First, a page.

Stability AI CEO Urges Lawmakers to Keep AI Open SourceStability AI CEO Urges Lawmakers to Keep AI Open Source
Emad Mostaque, who leads the company behind Stable Diffusion, recommends five steps for regulators to take - including asking cloud providers to snoop.
May 31, 2023
At a Glance
- Stability AI CEO Emad Mostaque wrote to the Senate Judiciary Subcommittee, urging lawmakers to keep AI open source.
- He outlined five regulatory steps lawmakers can take, including asking cloud providers to do some snooping.
The CEO of Stability AI, the company behind text-to-image generator Stable Diffusion, urged U.S. lawmakers to keep AI open source and outlined five steps they can take to safeguard against AI harms.
Emad Mostaque wrote to the Senate Judiciary Subcommittee on Privacy, Technology and the Law, which recently summoned OpenAI CEO Sam Altman to his first congressional hearing.
Stability AI also was one of the companies invited by the White House to let the public evaluate their AI models – with Meta and Amazon nowhere in sight.
In a letter to the chair of the subcommittee, Sen. Richard Blumenthal (D-CT), and ranking member Sen. Josh Hawley (R-Mo.), Mostaque said the opportunity presented by AI is “significant.”
But “as you consider the future of AI oversight, we encourage the subcommittee to vigorously promote openness in AI,” Mostaque wrote. “These technologies will be the backbone of our digital economy, and it is essential that the public can scrutinize their development.”
He said the transparency afforded by open source models and datasets will boost AI safety, foster competition, and will “ensure the U.S. retains strategic leadership in critical AI capabilities.”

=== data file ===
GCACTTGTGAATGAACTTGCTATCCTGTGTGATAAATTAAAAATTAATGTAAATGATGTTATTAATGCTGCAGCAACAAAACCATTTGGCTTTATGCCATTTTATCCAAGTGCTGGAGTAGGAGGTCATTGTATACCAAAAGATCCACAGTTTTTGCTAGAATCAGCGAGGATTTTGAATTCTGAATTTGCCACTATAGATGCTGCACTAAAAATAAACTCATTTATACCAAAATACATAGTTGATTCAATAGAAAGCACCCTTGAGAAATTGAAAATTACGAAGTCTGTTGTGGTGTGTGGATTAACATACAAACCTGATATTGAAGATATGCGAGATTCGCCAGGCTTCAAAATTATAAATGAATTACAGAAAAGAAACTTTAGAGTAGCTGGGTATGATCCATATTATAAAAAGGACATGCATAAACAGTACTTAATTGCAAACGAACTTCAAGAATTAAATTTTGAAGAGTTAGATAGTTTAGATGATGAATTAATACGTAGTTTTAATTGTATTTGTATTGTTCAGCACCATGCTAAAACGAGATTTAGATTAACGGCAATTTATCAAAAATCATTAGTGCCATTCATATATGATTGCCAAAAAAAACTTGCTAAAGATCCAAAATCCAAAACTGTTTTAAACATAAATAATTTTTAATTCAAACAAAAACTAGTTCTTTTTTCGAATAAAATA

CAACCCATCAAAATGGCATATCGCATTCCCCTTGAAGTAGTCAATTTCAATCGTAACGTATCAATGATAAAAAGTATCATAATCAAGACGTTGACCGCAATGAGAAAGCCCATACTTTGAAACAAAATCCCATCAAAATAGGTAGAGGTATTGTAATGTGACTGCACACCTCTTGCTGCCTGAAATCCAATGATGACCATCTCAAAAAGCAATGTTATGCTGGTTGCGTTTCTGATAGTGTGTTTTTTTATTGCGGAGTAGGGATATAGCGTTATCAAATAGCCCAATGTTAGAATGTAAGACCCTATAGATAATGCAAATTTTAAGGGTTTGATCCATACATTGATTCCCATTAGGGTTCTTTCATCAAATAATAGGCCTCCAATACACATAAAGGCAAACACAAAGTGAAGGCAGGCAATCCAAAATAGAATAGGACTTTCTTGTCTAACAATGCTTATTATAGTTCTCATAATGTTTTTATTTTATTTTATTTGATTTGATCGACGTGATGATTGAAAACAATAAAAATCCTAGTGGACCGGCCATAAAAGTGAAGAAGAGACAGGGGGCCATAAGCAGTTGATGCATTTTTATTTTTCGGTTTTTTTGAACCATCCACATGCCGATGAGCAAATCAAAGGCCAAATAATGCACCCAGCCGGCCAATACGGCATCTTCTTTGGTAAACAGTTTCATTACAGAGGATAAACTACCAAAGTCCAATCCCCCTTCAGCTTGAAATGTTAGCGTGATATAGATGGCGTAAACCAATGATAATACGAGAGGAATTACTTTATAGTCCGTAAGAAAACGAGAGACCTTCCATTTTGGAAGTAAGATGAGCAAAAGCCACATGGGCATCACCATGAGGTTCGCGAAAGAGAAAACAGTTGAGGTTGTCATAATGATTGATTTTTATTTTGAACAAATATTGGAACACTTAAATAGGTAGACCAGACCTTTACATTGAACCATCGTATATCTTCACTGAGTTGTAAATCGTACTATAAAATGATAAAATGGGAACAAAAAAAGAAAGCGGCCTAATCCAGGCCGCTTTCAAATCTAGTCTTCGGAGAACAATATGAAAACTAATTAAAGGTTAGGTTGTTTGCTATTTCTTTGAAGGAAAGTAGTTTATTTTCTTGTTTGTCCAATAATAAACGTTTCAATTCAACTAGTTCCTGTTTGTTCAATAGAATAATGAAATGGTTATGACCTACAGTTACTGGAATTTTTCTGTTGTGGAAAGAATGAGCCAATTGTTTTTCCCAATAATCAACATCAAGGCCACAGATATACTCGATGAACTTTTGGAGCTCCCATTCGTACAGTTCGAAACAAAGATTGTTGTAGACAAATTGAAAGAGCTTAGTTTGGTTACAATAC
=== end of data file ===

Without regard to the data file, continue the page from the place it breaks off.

“Grassroots innovation is America’s greatest asset, and open models will put these tools in the hands of workers and firms across the economy.”
Let cloud providers snoop
Mostaque recommended the following steps for oversight of AI:
1. Larger models pose a greater risk of misuse, adaptation or weaponization. But they can be detected since these models need “significant” compute resources for training and inference. Ask cloud computing providers to report when their services are used for large scale or computationally intensive training and inference.
2. For organizations that develop certain types of “highly capable and highly adaptable” AI models that could pose a serious risk, provide them with operational security and information security guidelines.
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3. Users should know if they are interacting with AI. Thus, app developers should disclose such actions and also get user consent before collecting data for AI training. For AI apps with a bigger impact on users, such as those in financial, medical or legal fields, regulators may consider “robust performance requirements” when it comes to evaluation criteria, reliability, audit or assurance and interpretability.
4. Create content authenticity standards that social media platforms and AI service and application providers should adopt. These verifications should be part of their content recommendation and moderation systems to mitigate misinformation online.
5. The U.S. should increase its investments in three areas: evaluation frameworks for AI models in partnership with researchers, developers and companies; public compute and test bed resources to support the public research and public evaluation of AI; funding or acquiring a public foundation model that is subject to public oversight, trained on trusted data and made available to organizations across the country.
"There is no silver bullet to address every risk in AI," Mostaque wrote. "Instead, we encourage policymakers to explore practical interventions that target specific, observable, emerging risks."
Read more about:ChatGPT / Generative AI
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